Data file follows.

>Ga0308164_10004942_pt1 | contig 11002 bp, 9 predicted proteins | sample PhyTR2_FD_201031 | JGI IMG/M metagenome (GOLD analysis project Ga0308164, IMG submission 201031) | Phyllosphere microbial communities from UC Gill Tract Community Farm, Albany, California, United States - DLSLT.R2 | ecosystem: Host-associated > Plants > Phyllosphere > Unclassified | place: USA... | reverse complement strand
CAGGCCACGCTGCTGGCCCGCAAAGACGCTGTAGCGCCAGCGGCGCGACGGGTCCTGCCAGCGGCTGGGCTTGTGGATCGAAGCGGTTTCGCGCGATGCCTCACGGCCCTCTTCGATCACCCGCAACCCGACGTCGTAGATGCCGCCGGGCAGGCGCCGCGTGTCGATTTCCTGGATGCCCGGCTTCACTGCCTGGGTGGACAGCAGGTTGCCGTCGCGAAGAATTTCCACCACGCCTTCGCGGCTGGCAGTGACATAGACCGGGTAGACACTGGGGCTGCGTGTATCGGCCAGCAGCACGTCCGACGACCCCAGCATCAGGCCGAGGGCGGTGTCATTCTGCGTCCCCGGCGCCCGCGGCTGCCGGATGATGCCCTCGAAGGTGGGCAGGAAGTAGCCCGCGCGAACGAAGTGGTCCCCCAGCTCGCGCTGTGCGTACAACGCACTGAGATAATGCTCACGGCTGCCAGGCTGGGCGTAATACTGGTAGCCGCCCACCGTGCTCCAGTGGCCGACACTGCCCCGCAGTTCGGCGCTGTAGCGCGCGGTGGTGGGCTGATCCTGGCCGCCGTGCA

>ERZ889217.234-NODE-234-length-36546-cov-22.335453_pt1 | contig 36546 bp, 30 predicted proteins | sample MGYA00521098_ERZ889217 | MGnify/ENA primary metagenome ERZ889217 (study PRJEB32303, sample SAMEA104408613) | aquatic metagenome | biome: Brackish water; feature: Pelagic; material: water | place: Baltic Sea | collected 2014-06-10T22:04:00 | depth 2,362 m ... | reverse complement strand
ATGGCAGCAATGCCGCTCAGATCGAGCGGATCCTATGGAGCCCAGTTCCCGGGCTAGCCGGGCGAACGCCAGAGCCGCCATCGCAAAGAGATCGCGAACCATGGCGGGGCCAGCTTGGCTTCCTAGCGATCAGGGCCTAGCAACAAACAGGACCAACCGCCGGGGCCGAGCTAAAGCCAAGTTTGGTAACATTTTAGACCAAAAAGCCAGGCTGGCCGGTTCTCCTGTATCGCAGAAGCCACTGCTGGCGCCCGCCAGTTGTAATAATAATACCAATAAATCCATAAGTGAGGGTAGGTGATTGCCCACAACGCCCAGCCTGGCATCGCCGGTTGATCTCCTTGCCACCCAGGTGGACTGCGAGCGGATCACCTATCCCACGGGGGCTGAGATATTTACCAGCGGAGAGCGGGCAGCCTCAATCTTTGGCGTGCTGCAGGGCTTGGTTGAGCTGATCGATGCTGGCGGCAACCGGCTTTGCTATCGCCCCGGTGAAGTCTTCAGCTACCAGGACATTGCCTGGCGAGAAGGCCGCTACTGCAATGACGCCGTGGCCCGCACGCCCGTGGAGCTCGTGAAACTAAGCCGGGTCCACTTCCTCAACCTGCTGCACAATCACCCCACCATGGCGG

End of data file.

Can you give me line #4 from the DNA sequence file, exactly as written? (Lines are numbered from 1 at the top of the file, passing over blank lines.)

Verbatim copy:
ATGGCAGCAATGCCGCTCAGATCGAGCGGATCCTATGGAGCCCAGTTCCCGGGCTAGCCGGGCGAACGCCAGAGCCGCCATCGCAAAGAGATCGCGAACCATGGCGGGGCCAGCTTGGCTTCCTAGCGATCAGGGCCTAGCAACAAACAGGACCAACCGCCGGGGCCGAGCTAAAGCCAAGTTTGGTAACATTTTAGACCAAAAAGCCAGGCTGGCCGGTTCTCCTGTATCGCAGAAGCCACTGCTGGCGCCCGCCAGTTGTAATAATAATACCAATAAATCCATAAGTGAGGGTAGGTGATTGCCCACAACGCCCAGCCTGGCATCGCCGGTTGATCTCCTTGCCACCCAGGTGGACTGCGAGCGGATCACCTATCCCACGGGGGCTGAGATATTTACCAGCGGAGAGCGGGCAGCCTCAATCTTTGGCGTGCTGCAGGGCTTGGTTGAGCTGATCGATGCTGGCGGCAACCGGCTTTGCTATCGCCCCGGTGAAGTCTTCAGCTACCAGGACATTGCCTGGCGAGAAGGCCGCTACTGCAATGACGCCGTGGCCCGCACGCCCGTGGAGCTCGTGAAACTAAGCCGGGTCCACTTCCTCAACCTGCTGCACAATCACCCCACCATGGCGG